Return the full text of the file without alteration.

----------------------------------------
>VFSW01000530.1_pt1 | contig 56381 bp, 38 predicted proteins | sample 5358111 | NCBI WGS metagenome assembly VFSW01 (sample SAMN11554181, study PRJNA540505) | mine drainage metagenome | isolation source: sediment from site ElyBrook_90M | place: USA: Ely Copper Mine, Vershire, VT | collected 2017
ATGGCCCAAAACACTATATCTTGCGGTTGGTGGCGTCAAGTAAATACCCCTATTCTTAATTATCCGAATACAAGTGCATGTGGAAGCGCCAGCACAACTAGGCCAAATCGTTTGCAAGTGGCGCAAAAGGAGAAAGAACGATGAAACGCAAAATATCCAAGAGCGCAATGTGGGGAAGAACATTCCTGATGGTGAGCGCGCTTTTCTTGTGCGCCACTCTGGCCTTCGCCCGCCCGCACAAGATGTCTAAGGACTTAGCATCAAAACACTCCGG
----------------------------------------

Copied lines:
>VFSW01000530.1_pt1 | contig 56381 bp, 38 predicted proteins | sample 5358111 | NCBI WGS metagenome assembly VFSW01 (sample SAMN11554181, study PRJNA540505) | mine drainage metagenome | isolation source: sediment from site ElyBrook_90M | place: USA: Ely Copper Mine, Vershire, VT | collected 2017
ATGGCCCAAAACACTATATCTTGCGGTTGGTGGCGTCAAGTAAATACCCCTATTCTTAATTATCCGAATACAAGTGCATGTGGAAGCGCCAGCACAACTAGGCCAAATCGTTTGCAAGTGGCGCAAAAGGAGAAAGAACGATGAAACGCAAAATATCCAAGAGCGCAATGTGGGGAAGAACATTCCTGATGGTGAGCGCGCTTTTCTTGTGCGCCACTCTGGCCTTCGCCCGCCCGCACAAGATGTCTAAGGACTTAGCATCAAAACACTCCGG